Panhandlers in the city say they're excited for the opportunity.
"It would get us off the street and make it so people aren't getting as aggravated with us on the corner asking for help,” said one panhandler who did not was to give his name.
Davis says he's been talking to city leaders in Portland, Maine.
"They took the time to craft out a pilot program to have a work program for those who are panhandling,” Davis said.
Portland City leaders say panhandlers work for the city minimum wage -- $10.68 an hour. Parks department employees come to pick them up.
“Right now, they're working two days a week going around to various open spaces and park areas that need a little extra cleaning up,” said City of Portland Communications Director Jessica Grondin.

But Grondin says it's not just about money.
“We're not just having them clean different sites and letting them go each day. We're working with them for other job-readiness skills, connecting them to the other resources that we know of, whether they need help finding more permanent housing or whatever the other barriers are that are keeping them from entering the workforce full time,” Grondin said.
Panhandlers here say they'd be excited for the opportunity.
"Yeah there's a lot of drunks and a lot of drug addicts and everything, but the one thing I wish people would understand is there are a lot of people who are out here that are telling the truth and do need help, that aren't taking your money and going to get alcohol and going to get drugs and going to get all messed up on it,” the panhandler said.
Davis says his program would be good for everybody.
"For me to help you and for you to help me makes us stronger community,” Davis said.
Davis says he hasn't figured out exactly what work panhandlers in South Bend could do, but he says he's already talked to Downtown South Bend and the Parks Department to find a good fit. Davis's work program will be discussed at the June 12 City Council meeting.

http://wsbt.com/news/local/south-bend-c ... anhandlers
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Re: Update on Area Street Panhandlers

Postby Happy Mom » Wed Jul 26, 2017 8:31 pm


Downtown South Bend group hopes new hire will reduce pandhandling



By Jeff Parrott Staff writer Jul 26, 2017 Updated 2 hrs ago (2)

Image
Panhandler
A panhandler holds up a sign at the intersection of South Michigan Street and Ireland Road Wednesday, July 26, 2017, in South Bend. Tribune Photo/ROBERT FRANKLIN
Robert Franklin, South Bend Tribune
SOUTH BEND — Fearful that panhandling could threaten the progress of downtown redevelopment, Downtown South Bend Inc. has hired a new Director of Social Outreach to discourage the practice and direct panhandlers to social service agencies for help.

In a statement, Mayor Pete Buttigieg said the new position will ensure that the downtown is “safe and welcoming.”

“As our downtown becomes more of a destination for living, dining, and entertainment, we’re accommodating that greater usage,” Buttigieg said. “By connecting resources with the people who need them, we’re making sure South Bend is safe and accessible for all who come here.”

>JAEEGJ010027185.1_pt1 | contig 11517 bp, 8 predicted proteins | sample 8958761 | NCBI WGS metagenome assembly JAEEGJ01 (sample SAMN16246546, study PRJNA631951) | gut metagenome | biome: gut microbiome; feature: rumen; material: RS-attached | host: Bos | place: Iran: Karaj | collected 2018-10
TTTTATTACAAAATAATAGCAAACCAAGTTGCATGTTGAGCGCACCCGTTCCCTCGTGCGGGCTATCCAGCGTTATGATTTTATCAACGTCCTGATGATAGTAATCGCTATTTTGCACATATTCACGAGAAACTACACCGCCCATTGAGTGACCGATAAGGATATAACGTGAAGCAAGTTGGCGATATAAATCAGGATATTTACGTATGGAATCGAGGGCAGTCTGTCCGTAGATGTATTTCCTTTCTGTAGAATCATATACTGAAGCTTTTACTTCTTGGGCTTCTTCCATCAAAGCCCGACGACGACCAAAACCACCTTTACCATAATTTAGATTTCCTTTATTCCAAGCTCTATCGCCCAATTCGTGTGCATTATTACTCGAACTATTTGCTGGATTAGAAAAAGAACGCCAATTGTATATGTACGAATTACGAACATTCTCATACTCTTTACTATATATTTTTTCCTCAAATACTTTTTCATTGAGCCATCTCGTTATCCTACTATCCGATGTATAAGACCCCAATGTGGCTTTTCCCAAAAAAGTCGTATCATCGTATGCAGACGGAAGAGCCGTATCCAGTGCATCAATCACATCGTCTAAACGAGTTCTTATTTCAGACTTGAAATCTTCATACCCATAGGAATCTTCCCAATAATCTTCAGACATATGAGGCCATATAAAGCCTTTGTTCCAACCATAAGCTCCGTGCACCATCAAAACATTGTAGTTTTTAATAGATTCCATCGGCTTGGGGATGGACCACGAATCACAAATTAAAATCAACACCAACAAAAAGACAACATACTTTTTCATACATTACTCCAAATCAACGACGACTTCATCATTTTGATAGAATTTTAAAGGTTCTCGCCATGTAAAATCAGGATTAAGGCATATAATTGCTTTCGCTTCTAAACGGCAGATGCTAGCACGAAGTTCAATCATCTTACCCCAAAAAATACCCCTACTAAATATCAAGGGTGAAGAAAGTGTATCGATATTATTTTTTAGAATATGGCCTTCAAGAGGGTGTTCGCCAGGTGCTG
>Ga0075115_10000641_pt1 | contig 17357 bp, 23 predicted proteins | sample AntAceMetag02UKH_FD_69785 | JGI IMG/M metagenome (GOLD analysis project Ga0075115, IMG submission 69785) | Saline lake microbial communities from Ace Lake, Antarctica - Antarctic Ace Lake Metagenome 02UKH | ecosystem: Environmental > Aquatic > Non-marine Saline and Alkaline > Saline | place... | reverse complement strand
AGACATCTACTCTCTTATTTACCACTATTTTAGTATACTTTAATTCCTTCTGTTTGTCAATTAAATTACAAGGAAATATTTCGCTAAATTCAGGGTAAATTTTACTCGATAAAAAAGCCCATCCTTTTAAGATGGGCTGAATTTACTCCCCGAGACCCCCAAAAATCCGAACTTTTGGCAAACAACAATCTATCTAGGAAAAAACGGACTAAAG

Chris Anderson, who has experience working with the homeless at Hope Ministries, started in the position Monday, said DTSB Inc. executive director Jill Scicchitano.


DTSB Inc., a city-funded nonprofit that works to promote downtown development, and the city will evenly share the cost of Anderson’s $50,000 salary, she said. DTSB will pay its half with a donation from the Duke and Katy Downey Charitable Trust, Scicchitano said.

She said the cities of Cincinnati, Cleveland and Pittsburgh have established similar positions, and DTSB has been talking with the people who hold those jobs there.

“We kind of consider it an extension of the Ambassadors program, but this person won’t be uniformed,” she said. “He will be responding to requests from people who want him to come and address panhandling that they see downtown.”

Anderson will approach people holding signs on street corners and asking for money, work to connect them with social service agencies so that they no longer need to panhandle, and “encourage” them to stop, Scicchitano said. He also will frequent homeless shelters during meal times to establish relationships with clients.

South Bend has an ordinance prohibiting “aggressive panhandling,” defined as using violent, profane language while panhandling, intentionally touching someone while asking them for money, or continuing to solicit after receiving a negative response. But courts have consistently defended panhandling as an exercise of First Amendment free speech rights.

“His job is not to say, ‘You! Stop panhandling,” Scicchitano said. “He’s not an authority, that’s why he’s not in a uniform. He’s there to find information so we can find out what their needs are.”

A reporter asked her whether DTSB and the city believe that panhandlers don’t know about all of the homelessness resources downtown.

“I don’t know,” she said. “I think this position will give us a good idea what that landscape looks like.”

What if panhandlers say they know all about homelessness services but want to continue panhandling because of the money it pays?

“I definitely anticipate we will encounter some of those individuals as every other city does,” she said. “But I think we will see an impact from this or we wouldn’t be trying to do it.”

John Shafer, director of Michiana Five for the Homeless Inc., a nonprofit advocacy group, said he hopes the initiative works because panhandling isn’t good for anyone. But he has his doubts.